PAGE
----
FIFA President Sir Stanley Rous declared himself
FIFA President Sir Stanley Rous declared himself "shocked" by the demand for an automatic place for Africa ©Getty Images

Soon, an official letter from Tunisia had arrived at the office of FIFA secretary Helmut Käser.

"We have just received a letter from Tunis telling FIFA that they will not participate in the World Cup for geographical and economic reasons," Käser wrote to Rous.

Ethiopian football official Yidnekatchew Tessema, a major figure in both CAF and FIFA, had also sent a communique informing the world governing body of a likely boycott.

Käser suggested that FIFA should hold their position.

"I do not think it would be a good solution to alter the decisions reached at the Zurich meeting even if some of Mr Tessema's arguments appear to be reasonable," Käser continued.

Rous admitted that "he would be very disappointed if this information was to be confirmed."

The boycott was indeed confirmed and no African team took part in the qualifying competition for 1966.

The African refuseniks were each fined CHF 5,000 (£4,362/$5,339/€5,058).

It was one of the great ironies of the 1966 tournament that the leading scorer was Portugal's star striker Eusebio, who had been born in Mozambique.

Even then, he was not the first African born player to finish top marksman. 

Just Fontaine scored 13 goals, still a record, for France in 1958 but he had been born in the Moroccan city of Marrakech.

Moroccan born Just Fontaine, centre, scored 13 goals for France in the 1958 World Cup ©Getty Images
Moroccan born Just Fontaine, centre, scored 13 goals for France in the 1958 World Cup ©Getty Images

Finally in 1968, at the FIFA Congress in the Mexican city of Guadalajara, the members voted to give the African continent an automatic place.

In their first match at the 1970 finals, Morocco scored first against eventual semi-finalists West Germany before losing.

They lost to Peru before a draw with Bulgaria gave them a happy memory with which to depart.

By the time they reappeared at the finals in 1986, Africa had been granted two representatives at the finals.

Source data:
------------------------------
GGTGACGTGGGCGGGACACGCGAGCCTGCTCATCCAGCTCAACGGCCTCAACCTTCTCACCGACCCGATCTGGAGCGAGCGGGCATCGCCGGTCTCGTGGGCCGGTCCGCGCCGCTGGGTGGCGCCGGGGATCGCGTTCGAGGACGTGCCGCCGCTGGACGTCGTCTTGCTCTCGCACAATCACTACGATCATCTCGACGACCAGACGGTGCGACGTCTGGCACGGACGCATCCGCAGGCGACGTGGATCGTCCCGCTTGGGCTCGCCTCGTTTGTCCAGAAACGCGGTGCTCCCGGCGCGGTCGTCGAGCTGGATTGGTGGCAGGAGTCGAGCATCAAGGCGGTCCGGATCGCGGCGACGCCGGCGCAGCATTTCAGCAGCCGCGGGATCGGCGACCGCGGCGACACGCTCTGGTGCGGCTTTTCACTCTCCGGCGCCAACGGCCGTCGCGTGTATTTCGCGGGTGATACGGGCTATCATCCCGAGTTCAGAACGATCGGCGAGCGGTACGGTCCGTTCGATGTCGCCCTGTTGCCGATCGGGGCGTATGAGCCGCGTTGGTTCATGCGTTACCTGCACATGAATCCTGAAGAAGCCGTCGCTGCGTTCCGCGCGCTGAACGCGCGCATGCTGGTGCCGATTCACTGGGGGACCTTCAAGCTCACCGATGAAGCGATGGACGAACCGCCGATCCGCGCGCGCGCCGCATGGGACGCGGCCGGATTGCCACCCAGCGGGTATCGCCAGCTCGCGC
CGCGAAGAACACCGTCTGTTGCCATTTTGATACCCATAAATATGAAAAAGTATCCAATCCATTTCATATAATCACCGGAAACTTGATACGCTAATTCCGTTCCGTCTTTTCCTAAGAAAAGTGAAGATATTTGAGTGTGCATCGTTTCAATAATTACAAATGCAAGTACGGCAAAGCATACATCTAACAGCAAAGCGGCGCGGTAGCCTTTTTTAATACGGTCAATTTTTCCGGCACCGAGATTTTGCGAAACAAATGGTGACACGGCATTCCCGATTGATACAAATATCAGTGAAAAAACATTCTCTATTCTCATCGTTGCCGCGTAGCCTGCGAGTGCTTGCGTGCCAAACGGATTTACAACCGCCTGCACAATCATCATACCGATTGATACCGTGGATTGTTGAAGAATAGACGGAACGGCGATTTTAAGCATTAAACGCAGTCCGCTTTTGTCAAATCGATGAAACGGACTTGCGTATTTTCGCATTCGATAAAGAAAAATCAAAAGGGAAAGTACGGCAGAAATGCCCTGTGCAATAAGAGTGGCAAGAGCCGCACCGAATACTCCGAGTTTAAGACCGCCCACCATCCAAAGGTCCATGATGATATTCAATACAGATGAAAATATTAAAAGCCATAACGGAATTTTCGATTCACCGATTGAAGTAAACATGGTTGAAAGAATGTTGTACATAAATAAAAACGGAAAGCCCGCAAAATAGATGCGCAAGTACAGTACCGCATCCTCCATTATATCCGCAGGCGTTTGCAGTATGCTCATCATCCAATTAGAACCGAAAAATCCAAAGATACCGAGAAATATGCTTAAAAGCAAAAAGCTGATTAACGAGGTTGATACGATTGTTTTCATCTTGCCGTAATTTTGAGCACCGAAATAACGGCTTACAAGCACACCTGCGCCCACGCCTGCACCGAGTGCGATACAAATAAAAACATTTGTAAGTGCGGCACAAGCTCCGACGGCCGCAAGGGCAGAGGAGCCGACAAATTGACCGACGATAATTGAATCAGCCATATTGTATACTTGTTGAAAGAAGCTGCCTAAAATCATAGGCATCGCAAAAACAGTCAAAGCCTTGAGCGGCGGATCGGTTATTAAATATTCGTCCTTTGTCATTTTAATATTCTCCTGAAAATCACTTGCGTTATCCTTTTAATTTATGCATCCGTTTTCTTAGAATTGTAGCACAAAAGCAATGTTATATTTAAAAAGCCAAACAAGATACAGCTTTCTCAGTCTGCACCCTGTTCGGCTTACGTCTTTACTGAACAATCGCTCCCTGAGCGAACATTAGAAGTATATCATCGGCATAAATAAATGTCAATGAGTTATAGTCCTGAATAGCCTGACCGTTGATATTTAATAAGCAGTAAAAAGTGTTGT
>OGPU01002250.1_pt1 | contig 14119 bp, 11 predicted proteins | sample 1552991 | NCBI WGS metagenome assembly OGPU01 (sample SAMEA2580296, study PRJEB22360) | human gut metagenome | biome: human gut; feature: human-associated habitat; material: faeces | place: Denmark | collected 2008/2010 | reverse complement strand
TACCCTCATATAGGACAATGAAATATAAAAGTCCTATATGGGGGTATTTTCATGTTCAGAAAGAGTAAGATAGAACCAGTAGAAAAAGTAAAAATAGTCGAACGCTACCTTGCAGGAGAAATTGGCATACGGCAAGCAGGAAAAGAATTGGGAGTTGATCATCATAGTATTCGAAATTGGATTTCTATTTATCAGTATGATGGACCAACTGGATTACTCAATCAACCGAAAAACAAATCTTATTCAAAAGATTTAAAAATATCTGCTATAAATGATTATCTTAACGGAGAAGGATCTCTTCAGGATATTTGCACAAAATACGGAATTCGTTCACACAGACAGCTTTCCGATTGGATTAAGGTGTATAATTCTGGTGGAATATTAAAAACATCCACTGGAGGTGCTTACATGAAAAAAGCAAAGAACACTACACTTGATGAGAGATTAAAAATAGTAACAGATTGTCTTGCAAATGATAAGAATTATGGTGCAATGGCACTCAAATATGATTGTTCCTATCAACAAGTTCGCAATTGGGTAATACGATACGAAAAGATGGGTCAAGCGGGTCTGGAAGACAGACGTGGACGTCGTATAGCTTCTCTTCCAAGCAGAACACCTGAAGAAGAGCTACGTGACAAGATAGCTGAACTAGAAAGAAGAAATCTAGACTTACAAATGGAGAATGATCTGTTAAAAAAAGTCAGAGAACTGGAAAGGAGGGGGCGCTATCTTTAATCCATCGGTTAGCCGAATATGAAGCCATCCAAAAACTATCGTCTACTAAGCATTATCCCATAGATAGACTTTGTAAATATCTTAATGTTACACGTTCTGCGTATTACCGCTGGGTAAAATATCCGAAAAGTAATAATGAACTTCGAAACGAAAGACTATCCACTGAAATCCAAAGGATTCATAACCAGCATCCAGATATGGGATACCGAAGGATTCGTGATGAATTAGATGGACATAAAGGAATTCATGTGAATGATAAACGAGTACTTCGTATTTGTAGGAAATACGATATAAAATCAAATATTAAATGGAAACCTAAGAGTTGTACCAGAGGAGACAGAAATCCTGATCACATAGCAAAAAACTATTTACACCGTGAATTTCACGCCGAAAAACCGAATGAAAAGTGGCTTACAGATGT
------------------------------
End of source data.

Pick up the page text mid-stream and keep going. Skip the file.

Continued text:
Morocco made it through to the second round that year with a 3-1 victory over Saturday's opponents Portugal in their final match.

They had also appeared in 1994,1998 and 2018 before their appearance this year.

The long struggle of African football for World Cup acceptance mirrors a similar picture in other sports a hundred years ago when the FIFA World Cup had not yet been established.

Morocco made their World Cup finals debut in 1970 ©Getty Images
Morocco made their World Cup finals debut in 1970 ©Getty Images

In 1922, the Olympic movement had become all too conscious that it was dominated by Europe.

Up to that point, the Games had been staged in Europe on all but one occasion.

The IOC President Baron Pierre De Coubertin had designed the Olympic symbol which consisted of five interlocking rings, designed to symbolise the five continents.

Before the first world war, he had encouraged regional Games in the far East and in 1922, the IOC gave its backing to Latin American Games, a multi-sport event held in Rio de Janeiro to coincide with the national centenary celebrations in Brazil.

Few from Africa had so far taken part in the Olympics but Coubertin soon published an appeal.

"Sport wants to conquer Africa," he wrote.

"The time has come to open the vast continent which has not yet been reached and to bring it the benefits of organised and disciplined muscular effort," he added.

There were plans for African Games to be held before the end of the decade, but ultimately the first African Games did not take place until 1965.

If Morocco could reprise their heroics against Spain when they meet Portugal, it would prove the perfect fillip as the continent readies itself for the 2023 African Games in Ghana.